3. I think your plan is a solid one. It sounds like it is exactly what you need. Thank god you are a person who can figure out what she needs and who is willing to move towards it.

    PS, I also had a sociopathic sx vampire in my past. It was terrifying, but I didn’t realize how terrifying until I got out of it.

    Reply
    • Oh man, I’d love to sit down with you over several bottles of wine and talk about THAT, the sex vampires! They are evil. Mine was also a fool. A fool vampire. Who was also quite smart. A big mix of a lot of things—a shapeshifter, really.

      Although I understand on one level why I got involved—it makes sense when I plot out the points—on another level I have no idea who the hell that woman was who got together with him. Me? It seems like a different woman entirely. I’d like to go to therapy someday for just that subject and hash it all out.

      Yes, terrifying to look back on, isn’t it? There are some seriously crazy dudes in this world! And I was fresh out of a very serious relationship I’d been in for 14 years, since age 19. So in a lot of ways I was like a 19-year-old still, when it came to dating/relationships. I was such easy prey, and so hungry and curious about sex that actually felt good.

      Reply
  4. Wow, what a beautifully written post. I think it sounds like leaving your job was a really healthy decision, even though I know how scary it can be. Just do what feels right now and jobs and things will work themselves out.

    Your friend sounds amazing, there’s nothing like a great conversation with someone who truly gets you. I’m so glad you have her.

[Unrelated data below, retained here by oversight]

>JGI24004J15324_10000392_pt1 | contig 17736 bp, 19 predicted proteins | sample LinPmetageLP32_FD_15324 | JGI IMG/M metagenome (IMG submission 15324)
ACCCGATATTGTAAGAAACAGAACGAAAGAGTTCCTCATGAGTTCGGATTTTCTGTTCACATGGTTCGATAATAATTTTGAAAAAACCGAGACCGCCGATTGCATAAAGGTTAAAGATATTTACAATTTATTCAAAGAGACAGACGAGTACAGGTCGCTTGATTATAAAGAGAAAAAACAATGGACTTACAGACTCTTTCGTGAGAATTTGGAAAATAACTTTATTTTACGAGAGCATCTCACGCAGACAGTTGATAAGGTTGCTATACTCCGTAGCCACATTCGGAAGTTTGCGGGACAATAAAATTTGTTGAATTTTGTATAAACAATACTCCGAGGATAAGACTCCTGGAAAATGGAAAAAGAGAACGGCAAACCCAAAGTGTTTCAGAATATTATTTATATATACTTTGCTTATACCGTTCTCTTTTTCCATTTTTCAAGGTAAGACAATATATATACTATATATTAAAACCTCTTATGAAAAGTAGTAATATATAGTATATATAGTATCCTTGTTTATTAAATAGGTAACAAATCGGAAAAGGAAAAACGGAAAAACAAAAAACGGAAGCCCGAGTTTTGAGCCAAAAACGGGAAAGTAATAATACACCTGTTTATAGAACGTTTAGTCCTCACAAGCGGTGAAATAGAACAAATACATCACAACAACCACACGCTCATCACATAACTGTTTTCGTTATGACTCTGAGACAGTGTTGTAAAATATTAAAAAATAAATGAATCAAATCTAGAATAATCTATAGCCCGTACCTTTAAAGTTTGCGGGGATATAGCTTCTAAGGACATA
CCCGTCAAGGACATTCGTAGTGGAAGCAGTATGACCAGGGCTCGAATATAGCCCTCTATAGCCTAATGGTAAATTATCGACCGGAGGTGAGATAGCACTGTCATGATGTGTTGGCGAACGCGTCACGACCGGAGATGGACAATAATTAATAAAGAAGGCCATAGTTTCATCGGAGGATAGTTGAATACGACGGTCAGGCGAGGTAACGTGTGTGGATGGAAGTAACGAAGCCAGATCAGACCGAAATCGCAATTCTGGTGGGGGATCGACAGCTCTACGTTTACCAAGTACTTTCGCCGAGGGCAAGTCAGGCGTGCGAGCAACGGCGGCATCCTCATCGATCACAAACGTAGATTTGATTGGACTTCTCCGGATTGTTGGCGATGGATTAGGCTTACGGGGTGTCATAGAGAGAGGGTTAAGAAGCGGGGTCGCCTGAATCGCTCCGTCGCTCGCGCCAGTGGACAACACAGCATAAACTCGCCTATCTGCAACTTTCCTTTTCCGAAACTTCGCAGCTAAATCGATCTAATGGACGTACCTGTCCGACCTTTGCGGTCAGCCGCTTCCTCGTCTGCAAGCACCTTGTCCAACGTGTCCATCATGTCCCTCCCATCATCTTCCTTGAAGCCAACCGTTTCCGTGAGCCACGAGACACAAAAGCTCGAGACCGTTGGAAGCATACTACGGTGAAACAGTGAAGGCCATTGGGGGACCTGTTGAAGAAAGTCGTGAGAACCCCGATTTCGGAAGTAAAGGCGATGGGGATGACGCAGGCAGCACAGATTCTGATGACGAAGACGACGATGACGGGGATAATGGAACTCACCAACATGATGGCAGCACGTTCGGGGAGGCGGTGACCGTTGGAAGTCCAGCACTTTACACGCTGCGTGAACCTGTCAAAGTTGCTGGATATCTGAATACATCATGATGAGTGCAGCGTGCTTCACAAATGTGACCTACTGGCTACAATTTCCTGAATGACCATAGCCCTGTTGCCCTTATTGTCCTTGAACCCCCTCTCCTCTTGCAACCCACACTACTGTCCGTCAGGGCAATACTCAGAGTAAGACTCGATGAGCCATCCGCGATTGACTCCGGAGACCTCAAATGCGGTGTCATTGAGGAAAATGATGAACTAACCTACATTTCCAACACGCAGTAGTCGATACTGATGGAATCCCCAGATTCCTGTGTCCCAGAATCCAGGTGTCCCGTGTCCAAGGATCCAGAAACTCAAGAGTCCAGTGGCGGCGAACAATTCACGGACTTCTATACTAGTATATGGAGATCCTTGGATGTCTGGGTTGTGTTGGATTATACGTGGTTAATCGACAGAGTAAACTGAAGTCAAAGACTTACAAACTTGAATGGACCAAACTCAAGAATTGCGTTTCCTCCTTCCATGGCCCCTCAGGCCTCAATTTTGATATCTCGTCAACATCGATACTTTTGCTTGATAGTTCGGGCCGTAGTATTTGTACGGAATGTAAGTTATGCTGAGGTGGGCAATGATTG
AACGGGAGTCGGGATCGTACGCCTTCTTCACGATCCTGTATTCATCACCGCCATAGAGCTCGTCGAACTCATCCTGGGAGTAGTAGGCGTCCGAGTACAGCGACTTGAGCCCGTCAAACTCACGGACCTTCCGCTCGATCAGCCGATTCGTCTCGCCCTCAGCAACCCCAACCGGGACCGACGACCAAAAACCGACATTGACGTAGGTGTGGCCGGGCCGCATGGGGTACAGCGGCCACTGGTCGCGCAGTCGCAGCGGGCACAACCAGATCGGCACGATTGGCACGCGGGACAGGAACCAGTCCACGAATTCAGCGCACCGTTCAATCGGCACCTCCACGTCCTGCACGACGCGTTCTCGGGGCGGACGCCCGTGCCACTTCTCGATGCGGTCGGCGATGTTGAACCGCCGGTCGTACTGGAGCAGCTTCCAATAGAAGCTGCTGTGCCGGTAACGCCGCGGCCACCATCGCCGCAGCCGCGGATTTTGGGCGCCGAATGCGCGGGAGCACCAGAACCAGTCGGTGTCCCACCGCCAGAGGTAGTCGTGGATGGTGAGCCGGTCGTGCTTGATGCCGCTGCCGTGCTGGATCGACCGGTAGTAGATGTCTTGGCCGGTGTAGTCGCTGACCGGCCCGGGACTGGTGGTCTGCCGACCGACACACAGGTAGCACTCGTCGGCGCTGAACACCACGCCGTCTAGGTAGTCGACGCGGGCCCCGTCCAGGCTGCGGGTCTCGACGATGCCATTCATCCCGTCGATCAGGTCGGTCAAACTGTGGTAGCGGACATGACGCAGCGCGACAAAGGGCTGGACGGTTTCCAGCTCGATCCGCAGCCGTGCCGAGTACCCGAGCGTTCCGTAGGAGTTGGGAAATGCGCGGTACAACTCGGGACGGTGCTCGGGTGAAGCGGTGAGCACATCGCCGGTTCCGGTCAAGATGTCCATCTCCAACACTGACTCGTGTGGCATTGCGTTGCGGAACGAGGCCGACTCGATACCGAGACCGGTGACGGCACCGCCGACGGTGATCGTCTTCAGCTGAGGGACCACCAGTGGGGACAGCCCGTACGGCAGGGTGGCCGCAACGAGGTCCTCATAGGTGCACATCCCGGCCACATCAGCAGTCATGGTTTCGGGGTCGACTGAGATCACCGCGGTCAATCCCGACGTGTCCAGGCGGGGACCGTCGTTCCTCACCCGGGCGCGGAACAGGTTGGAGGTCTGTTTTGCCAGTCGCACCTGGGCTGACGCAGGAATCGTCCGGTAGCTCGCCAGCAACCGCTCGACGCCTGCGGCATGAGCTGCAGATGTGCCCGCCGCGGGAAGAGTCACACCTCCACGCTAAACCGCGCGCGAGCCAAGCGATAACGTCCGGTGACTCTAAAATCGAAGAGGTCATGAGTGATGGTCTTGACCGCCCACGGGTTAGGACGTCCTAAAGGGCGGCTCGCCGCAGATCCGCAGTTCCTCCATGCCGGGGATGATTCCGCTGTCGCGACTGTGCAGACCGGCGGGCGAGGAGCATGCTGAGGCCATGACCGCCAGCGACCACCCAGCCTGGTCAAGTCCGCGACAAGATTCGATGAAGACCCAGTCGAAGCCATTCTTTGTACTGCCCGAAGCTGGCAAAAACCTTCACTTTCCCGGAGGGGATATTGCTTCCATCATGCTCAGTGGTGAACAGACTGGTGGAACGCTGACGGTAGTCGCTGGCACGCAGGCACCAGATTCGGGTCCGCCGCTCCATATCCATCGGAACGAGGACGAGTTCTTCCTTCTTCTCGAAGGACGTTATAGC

Reply
  5. Kali

     /  November 3, 2013

    Hi, is your friend a single mom? I started with donor sperm and IUI, but as we know that didn’t work. I am glad it worked for her.

    I am so glad you reached out to her and it was positive. I have a cousin who does this for me.

    I am also interested in your post because my relationship with my best friend of 32 years is sliding and I don’t know if I can save it. You asked me about it in a previous comment, and I’ve been meaning to answer you, but haven’t been able to put the pain on paper. It is connected to what you’re saying about not wanting to talk to people because they’ll hurt you–but I don’t think it’s my being oversensistive, I feel judged by her, and she’s actually yelled at me while I was crying my heart out at the hardest times. . . I realize she doesn’t know what to say, and I sent her your post on How to Listen but I fear it may be too late. My resentment at the very truly hurtful things she said may be too much for me to tackle and overcome right now.

    Reply
    • Kali

       /  November 3, 2013

      And, now I have to come back and say I’m so sorry I dumped all of that on you. You are in your own pain, I am not asking for anything from yu, I hope you understand that. It’s hard to talk about this and comment without expressing my own endless pain that is on the surface always waiting for a chance to show itself.

      Reply
    • Oh my goodness, never worry about telling your story! I say this even while I worry that I become too me-focused in my own comments on people’s blogs—in an effort to connect, to show similarities, and commiserate. It’s all good in my book. Do not feel dumped on in the slightest. And please no rush to put the pain on the paper, or at all! Only if you ever feel like it, if that would feel good for you. Just from the bits you’ve written about it I can feel the absolutely enormous weight this is putting on you, and with good reason—a friend of 32 years is nothing to take lightly, and you must be in so much pain over what’s happening. God, I am sorry you are going through that. But maybe it is not too late…